You won't be able to easily perform this exact task using only CLOS dispatching.
Before I continue, I think some brief notes on terminology is important.
The Common Lisp HyperSpec glossary defines "subclass" in this way:
a class that inherits from another class, called a superclass. (No
class is a subclass of itself.)
This definition, while intuitive, seems odd to me as I'd expect that to be the definition of a "proper subclass". However, all classes are types, and it defines "subtype" as:
a type whose membership is the same as or a proper subset of the membership of another type, called a supertype. (Every type is a subtype of itself.)
Note the parenthetical: "Every type is a subtype of itself."
It also defines a "proper subtype":
(of a type) a subtype of the type which is not the same type as the type (i.e., its elements are a ``proper subset'' of the type).
So, in your example, B and C are subclasses of A, and also subtypes. On the other hand B, C, and A are subtypes of A.
The thing one puts in defmethod is a "parameter specializer name". It can be a symbol, a class (which is a little hard to type), or a list starting with eql. If you provide a symbol, it specifies the class named by that symbol (which is, of course, a type). An eql list specifies a type consisting of objects which are eql to the thing in the list.
The method will match any object which is a member of the type the specializer specifies. And of course, a member of a subtype of X is also a member of X.
So your first problem is that you are passing symbol objects to your method; every symbol is of type
SYMBOL. A symbol that happens to name a class is no different in this respect; it's only relationship to the class is that it is the class's name, which is not a subtype relation.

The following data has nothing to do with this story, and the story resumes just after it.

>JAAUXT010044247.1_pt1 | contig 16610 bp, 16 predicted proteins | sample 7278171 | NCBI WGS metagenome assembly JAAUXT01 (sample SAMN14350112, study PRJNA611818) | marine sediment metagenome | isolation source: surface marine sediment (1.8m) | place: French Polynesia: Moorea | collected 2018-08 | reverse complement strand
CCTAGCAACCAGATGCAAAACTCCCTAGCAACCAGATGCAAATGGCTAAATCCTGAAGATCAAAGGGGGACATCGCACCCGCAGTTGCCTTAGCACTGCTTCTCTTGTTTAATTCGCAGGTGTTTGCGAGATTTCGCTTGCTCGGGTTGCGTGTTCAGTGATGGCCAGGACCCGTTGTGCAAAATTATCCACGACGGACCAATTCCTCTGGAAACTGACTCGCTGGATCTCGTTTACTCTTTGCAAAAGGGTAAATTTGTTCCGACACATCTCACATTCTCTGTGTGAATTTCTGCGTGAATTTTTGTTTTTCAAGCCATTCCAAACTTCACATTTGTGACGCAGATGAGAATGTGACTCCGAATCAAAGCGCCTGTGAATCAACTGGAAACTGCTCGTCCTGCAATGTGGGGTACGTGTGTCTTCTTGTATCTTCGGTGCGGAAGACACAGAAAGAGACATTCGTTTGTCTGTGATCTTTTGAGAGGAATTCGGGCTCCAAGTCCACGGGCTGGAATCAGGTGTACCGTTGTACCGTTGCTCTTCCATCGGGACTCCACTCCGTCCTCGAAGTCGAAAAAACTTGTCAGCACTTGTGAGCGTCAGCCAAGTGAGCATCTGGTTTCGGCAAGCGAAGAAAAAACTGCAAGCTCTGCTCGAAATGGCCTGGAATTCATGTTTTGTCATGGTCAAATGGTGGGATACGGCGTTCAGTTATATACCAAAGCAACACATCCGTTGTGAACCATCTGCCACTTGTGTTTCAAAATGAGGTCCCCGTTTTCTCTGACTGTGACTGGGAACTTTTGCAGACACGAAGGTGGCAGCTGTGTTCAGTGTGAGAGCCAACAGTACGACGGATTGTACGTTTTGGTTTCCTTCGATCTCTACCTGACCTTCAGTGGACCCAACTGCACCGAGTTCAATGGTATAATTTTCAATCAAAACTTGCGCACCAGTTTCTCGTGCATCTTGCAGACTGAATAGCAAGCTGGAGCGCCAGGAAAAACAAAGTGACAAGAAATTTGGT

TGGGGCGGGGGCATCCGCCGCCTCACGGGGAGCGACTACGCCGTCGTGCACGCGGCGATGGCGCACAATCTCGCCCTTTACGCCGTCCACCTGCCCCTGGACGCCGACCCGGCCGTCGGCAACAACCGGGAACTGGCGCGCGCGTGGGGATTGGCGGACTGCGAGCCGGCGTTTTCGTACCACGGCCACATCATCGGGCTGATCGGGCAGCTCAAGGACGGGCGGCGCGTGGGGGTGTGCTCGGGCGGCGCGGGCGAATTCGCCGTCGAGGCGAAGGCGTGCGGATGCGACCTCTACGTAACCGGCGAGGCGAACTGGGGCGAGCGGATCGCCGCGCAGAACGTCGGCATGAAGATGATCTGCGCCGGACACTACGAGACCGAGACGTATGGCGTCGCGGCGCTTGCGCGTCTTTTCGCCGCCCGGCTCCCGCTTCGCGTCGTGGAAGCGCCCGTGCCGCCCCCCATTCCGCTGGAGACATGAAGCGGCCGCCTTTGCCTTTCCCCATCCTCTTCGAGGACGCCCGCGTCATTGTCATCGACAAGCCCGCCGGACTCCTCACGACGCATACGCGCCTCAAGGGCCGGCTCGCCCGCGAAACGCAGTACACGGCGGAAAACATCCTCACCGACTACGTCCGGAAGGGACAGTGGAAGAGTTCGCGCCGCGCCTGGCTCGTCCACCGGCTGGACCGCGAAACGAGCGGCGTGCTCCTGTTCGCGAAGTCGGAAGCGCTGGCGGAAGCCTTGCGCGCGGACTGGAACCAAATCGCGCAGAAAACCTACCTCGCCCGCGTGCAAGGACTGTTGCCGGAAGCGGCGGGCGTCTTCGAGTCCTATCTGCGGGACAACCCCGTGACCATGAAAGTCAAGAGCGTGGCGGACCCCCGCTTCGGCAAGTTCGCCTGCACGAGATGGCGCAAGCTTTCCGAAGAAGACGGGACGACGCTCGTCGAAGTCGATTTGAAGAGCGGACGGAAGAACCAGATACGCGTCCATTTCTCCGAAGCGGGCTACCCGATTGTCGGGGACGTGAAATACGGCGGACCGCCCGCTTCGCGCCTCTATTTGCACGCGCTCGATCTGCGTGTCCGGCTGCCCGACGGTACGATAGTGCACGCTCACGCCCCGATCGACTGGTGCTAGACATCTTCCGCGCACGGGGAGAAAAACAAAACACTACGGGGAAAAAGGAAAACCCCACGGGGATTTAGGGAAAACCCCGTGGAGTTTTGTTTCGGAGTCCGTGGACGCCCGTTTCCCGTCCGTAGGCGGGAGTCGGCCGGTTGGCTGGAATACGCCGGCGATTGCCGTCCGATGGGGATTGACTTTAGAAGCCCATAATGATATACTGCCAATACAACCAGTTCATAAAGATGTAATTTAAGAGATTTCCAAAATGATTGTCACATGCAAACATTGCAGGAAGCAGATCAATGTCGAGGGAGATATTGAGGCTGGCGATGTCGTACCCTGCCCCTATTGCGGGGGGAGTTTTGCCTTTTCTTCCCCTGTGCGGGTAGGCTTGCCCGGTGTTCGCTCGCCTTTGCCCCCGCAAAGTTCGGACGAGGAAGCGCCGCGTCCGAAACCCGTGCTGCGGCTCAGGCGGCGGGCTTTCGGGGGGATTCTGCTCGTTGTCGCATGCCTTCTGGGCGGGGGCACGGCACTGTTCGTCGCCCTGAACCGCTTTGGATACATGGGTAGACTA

There are class objects (returned by
find-class), but they're no better than symbols for method specialization here because the type of a class object is usually the same as the type of its subclasses' class objects.
So, you're left using instances or reading AMOP to learn how to create your own types of generic functions.
Once you have an instance, you can write the method like this:
(defmethod fun ((param a))
(if (eq (type-of param) 'a)
(format t "~a is a subclass of A~%" (type-of param))))
If you have an easy way to retrieve instances of your classes, you could write this wrapper:
(defmethod fun ((param symbol))
(fun (retrieve-instance param)))
Then you'll be able to pass symbols to fun and get the results you want.
If you want to use AMOP functions (which were not specified by the standard but are widely available, see Closer Project), you can define
retrieve-instance like this:
(defun retrieve-instance (name)
(let ((class (find-class name)))
(unless (class-finalized-p class)
Note that method dispatch is just about the only thing the result of
class-prototype is good for; don't try to modify it or anything like that.